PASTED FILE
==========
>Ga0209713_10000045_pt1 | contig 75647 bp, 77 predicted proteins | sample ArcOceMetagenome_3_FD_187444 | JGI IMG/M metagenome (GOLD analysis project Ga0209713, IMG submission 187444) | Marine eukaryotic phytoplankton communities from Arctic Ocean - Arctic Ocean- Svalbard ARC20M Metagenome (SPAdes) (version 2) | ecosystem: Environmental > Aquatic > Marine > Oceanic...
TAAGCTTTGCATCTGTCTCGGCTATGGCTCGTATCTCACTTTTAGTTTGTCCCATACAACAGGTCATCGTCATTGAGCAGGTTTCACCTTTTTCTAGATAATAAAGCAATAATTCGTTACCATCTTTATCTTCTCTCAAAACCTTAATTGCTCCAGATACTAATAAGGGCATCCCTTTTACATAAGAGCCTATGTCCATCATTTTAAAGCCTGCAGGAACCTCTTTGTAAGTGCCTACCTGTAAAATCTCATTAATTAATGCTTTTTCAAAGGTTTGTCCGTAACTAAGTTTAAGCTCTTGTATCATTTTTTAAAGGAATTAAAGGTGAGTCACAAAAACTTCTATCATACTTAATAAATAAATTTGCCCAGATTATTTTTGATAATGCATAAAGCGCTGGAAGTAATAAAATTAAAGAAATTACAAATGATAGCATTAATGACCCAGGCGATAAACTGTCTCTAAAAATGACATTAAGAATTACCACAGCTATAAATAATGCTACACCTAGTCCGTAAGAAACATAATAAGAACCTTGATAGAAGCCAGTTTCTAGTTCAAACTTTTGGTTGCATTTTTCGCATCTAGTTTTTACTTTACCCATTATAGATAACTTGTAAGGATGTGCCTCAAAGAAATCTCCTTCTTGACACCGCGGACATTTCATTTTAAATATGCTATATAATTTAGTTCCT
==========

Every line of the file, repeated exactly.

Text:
>Ga0209713_10000045_pt1 | contig 75647 bp, 77 predicted proteins | sample ArcOceMetagenome_3_FD_187444 | JGI IMG/M metagenome (GOLD analysis project Ga0209713, IMG submission 187444) | Marine eukaryotic phytoplankton communities from Arctic Ocean - Arctic Ocean- Svalbard ARC20M Metagenome (SPAdes) (version 2) | ecosystem: Environmental > Aquatic > Marine > Oceanic...
TAAGCTTTGCATCTGTCTCGGCTATGGCTCGTATCTCACTTTTAGTTTGTCCCATACAACAGGTCATCGTCATTGAGCAGGTTTCACCTTTTTCTAGATAATAAAGCAATAATTCGTTACCATCTTTATCTTCTCTCAAAACCTTAATTGCTCCAGATACTAATAAGGGCATCCCTTTTACATAAGAGCCTATGTCCATCATTTTAAAGCCTGCAGGAACCTCTTTGTAAGTGCCTACCTGTAAAATCTCATTAATTAATGCTTTTTCAAAGGTTTGTCCGTAACTAAGTTTAAGCTCTTGTATCATTTTTTAAAGGAATTAAAGGTGAGTCACAAAAACTTCTATCATACTTAATAAATAAATTTGCCCAGATTATTTTTGATAATGCATAAAGCGCTGGAAGTAATAAAATTAAAGAAATTACAAATGATAGCATTAATGACCCAGGCGATAAACTGTCTCTAAAAATGACATTAAGAATTACCACAGCTATAAATAATGCTACACCTAGTCCGTAAGAAACATAATAAGAACCTTGATAGAAGCCAGTTTCTAGTTCAAACTTTTGGTTGCATTTTTCGCATCTAGTTTTTACTTTACCCATTATAGATAACTTGTAAGGATGTGCCTCAAAGAAATCTCCTTCTTGACACCGCGGACATTTCATTTTAAATATGCTATATAATTTAGTTCCT